Fungi are sort of constructed backwards from animals: while animals are fairly homogenous on the outside, but have all these different organs on the inside, mushrooms have all their organs on the outside, and inside they're just a solid mass of tissue. The same is true of hyphae in general: all the cells in the thread are the same, until you get to the end of the hypha (almost all the growth of the fungus takes place at the hyphal tip also).
Some end cells are colored black and stick out of the stalk of the mushroom a little way, making the stalk look a bit like a leg that was recently shaved and is just beginning to grow its hair back. This type of end cell is called a scaber and they are typical of the genus Leccinum. A stalk that has scabers on it is (logically) said to be scabrous.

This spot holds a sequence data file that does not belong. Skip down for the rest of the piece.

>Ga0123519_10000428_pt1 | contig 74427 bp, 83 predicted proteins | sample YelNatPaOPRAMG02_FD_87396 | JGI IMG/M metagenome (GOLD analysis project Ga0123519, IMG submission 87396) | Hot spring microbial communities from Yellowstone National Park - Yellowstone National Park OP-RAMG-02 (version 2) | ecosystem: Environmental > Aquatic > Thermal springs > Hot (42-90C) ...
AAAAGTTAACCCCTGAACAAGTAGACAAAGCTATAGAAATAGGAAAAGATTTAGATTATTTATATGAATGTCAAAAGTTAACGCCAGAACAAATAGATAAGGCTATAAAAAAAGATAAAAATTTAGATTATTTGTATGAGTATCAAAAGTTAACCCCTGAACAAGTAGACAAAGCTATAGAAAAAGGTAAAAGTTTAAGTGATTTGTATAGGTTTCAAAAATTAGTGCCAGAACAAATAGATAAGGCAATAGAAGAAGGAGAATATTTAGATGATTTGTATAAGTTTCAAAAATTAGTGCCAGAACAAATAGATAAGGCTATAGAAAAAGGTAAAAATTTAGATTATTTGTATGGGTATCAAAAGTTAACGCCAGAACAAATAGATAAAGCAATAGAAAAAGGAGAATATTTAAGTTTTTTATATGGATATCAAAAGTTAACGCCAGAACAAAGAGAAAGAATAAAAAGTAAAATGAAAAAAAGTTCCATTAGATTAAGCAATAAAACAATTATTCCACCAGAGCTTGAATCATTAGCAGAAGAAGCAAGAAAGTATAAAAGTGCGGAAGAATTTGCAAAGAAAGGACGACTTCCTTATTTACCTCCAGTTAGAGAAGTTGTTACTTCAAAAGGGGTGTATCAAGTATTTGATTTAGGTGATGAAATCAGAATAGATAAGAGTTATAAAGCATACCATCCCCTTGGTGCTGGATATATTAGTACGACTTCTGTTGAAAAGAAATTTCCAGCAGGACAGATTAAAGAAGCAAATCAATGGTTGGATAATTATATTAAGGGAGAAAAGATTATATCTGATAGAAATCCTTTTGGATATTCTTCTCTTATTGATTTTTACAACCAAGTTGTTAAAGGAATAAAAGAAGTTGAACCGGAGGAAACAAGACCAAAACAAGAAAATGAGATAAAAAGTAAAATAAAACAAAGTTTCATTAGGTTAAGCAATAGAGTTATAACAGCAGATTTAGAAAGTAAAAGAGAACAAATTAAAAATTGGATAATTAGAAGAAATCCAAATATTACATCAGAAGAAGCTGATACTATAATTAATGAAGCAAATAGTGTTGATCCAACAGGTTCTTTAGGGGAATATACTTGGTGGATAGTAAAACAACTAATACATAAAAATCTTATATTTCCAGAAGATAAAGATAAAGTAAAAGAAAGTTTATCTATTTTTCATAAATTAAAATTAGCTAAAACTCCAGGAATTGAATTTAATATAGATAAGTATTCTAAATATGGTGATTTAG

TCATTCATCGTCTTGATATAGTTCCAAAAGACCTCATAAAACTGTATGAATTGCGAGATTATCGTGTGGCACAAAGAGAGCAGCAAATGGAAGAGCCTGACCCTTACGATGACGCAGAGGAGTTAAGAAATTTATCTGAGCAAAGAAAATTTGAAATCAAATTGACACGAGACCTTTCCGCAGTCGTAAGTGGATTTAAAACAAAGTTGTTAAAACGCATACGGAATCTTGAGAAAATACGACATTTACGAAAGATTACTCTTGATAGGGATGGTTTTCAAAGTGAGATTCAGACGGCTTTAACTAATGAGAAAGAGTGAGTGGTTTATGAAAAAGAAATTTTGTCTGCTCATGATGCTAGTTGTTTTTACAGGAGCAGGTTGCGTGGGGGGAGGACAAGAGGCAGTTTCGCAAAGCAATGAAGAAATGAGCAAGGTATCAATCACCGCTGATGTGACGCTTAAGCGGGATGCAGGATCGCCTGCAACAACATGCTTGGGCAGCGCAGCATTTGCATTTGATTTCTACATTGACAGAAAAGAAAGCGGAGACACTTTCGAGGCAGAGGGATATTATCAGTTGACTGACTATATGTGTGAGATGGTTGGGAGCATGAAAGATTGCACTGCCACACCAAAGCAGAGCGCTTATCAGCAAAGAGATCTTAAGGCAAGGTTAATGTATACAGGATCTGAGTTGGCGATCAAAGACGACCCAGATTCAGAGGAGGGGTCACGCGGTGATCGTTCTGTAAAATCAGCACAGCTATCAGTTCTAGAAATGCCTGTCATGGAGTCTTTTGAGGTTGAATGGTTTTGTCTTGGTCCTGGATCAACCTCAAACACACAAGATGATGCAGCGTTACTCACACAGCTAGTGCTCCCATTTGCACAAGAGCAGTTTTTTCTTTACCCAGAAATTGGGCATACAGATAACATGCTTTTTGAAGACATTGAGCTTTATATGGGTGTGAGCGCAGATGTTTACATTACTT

Some polypores have long, pointed brown cystidia that, for whatever reason, got named setae. They can be seen projecting from the hymenium in the microscopic view in the middle of this picture, and in close-up at the top left.